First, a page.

Earlier this month, the National Energy Administration (NEA) invited public comment on a series of planned reforms that will open access to onshore and offshore oil and gas exploration and development to “certain qualified market entities,” the China Daily Hong Kong edition said.
The removal of restrictions is part of a draft energy law that will “prioritize development of renewables as mid- and long-term energy solutions,” ICIS News reported.
According to the NEA draft plan, the government will “encourage the prioritized utilization of renewable energy … and push forward the replacement of fossil fuels with non-fossil fuels.”
The NEA plan for the oil and gas market follows a Jan. 9 announcement on opening the sector to domestic and foreign investors for exploration and development starting May 1.
At the time, the announcement by the Ministry of Natural Resources was billed as a “major reform” and a concession to Washington days before the signing of the “Phase 1” deal with the United States to avert an escalation of tariffs.
One selling point for China is that new domestic production would lessen reliance on imports. China’s dependence on foreign oil now exceeds 72 percent.
But the reform has drawn little response from international oil companies (IOCs).
“I think the upstream opening will attract little interest from IOCs,” Michael Meidan, director of the China Energy Program at the Oxford Institute for Energy Studies, told RFA in January.
Factors, including China’s difficult geology and depleted resources, make the opportunities unappealing to IOCs, but some private Chinese investors could find them more attractive if they expect to advance in the domestic market by putting themselves in the government’s good graces, Meidan said.
While the oil and gas offerings may not excite the market, the promoters of coal-fired power have sought to turn the import dependence issue to their advantage, Carbon Brief said.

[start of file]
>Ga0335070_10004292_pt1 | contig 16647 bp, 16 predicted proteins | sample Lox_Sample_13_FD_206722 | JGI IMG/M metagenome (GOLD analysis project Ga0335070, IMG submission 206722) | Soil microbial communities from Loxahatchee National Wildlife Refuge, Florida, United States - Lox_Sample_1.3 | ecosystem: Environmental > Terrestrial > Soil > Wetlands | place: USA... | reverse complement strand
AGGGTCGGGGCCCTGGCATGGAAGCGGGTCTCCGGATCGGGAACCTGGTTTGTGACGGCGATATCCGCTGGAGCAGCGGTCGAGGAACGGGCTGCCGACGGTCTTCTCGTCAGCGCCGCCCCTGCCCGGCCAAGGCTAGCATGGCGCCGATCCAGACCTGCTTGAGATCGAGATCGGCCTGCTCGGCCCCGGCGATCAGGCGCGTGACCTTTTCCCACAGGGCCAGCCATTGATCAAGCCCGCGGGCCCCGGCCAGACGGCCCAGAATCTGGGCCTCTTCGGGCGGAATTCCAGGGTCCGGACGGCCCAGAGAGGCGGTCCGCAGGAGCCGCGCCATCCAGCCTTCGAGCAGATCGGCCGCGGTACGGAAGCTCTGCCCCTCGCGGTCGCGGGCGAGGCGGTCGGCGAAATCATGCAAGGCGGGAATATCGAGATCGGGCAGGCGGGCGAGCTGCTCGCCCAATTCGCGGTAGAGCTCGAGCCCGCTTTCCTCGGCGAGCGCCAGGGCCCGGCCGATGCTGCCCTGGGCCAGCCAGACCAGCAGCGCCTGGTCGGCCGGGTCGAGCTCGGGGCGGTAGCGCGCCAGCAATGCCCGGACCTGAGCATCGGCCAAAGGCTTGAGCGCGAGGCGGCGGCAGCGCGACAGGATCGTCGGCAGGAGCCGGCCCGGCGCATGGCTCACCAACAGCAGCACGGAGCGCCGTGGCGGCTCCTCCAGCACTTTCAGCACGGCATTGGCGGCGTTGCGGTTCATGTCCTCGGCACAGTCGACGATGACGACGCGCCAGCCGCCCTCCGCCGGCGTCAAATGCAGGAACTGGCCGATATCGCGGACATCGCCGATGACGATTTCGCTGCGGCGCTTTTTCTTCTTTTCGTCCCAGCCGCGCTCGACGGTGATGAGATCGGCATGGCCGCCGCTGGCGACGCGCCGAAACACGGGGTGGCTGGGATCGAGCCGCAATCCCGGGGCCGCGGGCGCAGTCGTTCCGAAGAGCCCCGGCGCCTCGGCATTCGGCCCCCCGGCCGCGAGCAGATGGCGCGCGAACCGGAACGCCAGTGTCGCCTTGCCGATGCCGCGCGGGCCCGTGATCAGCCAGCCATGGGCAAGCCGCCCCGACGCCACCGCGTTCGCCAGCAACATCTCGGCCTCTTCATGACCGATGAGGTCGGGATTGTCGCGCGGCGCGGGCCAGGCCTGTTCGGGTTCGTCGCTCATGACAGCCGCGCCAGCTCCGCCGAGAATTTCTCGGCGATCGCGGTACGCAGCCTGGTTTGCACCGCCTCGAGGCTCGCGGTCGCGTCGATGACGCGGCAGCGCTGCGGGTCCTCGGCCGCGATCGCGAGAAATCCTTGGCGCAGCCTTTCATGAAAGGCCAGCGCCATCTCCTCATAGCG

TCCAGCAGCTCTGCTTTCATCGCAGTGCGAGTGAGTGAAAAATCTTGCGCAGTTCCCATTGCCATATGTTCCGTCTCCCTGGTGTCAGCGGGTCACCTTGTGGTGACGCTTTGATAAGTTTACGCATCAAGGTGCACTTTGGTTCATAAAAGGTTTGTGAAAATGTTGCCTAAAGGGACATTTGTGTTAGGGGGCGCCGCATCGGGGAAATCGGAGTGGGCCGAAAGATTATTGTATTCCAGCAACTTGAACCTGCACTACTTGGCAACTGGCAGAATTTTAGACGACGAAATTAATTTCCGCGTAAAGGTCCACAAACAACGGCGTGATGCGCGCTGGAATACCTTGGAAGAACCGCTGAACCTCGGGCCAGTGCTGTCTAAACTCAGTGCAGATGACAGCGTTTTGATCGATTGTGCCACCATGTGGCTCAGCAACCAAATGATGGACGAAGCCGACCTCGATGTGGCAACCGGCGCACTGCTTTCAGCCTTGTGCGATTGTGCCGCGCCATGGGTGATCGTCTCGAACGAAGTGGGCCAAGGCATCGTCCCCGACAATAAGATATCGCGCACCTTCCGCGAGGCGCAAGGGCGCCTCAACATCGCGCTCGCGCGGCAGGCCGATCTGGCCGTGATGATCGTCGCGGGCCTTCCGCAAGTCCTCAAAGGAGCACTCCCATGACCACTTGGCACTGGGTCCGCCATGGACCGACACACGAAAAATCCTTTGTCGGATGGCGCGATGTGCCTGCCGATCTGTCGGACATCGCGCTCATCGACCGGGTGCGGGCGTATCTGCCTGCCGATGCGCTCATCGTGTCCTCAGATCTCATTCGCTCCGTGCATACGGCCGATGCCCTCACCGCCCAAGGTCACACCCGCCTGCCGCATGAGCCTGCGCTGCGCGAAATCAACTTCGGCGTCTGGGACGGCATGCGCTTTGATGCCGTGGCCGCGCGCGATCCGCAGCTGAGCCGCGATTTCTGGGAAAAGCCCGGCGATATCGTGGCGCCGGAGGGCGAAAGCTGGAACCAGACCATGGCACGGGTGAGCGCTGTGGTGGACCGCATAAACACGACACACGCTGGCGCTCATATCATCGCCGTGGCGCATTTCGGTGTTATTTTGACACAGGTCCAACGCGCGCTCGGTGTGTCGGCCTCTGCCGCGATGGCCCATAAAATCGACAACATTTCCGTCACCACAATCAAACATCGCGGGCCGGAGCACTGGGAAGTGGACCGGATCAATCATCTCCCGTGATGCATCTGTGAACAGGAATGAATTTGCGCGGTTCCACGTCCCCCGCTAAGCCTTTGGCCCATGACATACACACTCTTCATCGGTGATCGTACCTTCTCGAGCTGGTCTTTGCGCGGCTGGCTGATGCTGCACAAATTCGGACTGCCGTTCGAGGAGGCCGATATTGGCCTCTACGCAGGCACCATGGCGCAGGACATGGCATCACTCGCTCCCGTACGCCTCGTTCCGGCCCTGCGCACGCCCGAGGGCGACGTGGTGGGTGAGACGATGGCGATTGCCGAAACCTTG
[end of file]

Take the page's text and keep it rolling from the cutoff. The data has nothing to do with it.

The activists cited remarks by Premier Li Keqiang at a meeting last October that focused on energy security.
According to a report by the official Xinhua news agency, Li spoke first of the need “to make scientific coal explorations plans” before addressing domestic oil and gas exploration and renewable energy.
“Some have interpreted Chinese Premier Li Keqiang’s remarks … as a signal of support for coal-power expansion,” the Carbon Brief said.
“This was widely interpreted as a retreat to coal in the face of energy security concerns, following the trade war with the U.S. However, China’s energy security fears mainly relate to oil and, to a lesser degree, gas,” the group said.
Mikkal Herberg, energy security research director for the Seattle-based National Bureau of Asian Research, said the competing pressures are typical of those surrounding any major policy change in China.
“It’s not surprising that the power and coal lobby would see an opportunity to promote their interests as part of the coronavirus recovery process,” he said.
“It’s also not surprising that they would mobilize the energy security argument even though there are only marginal energy security interests involved,” he said.
China’s leaders are likely to seek some middle ground between the competing interests, Herberg said.
“The stimulus effect of building more coal power is mainly in the building phase, then the oversupply gets dealt with,” he said.
“So, I would expect more coal power to be planned and permitted than … the environmentalists want but less than the coal/power lobby wants,” Herberg said.
Last year, coal accounted for 57.7 percent of China’s energy consumption, down 1.5 percentage points from 2018, while “clean energy,” including natural gas, hydropower, nuclear, wind and solar increased 1.3 points to 23.4 percent, the National Bureau of Statistics (NBS) said.
Renewables alone including hydro, wind and solar supplied 13 percent of China’s consumption, ICIS said, citing official data. The government has targeted a 15-percent share for renewables by the end of 2020.
Coal-fired plants provided 66 percent of China’s electricity output last year, down from a high of 81 percent in 2007, Carbon Brief said.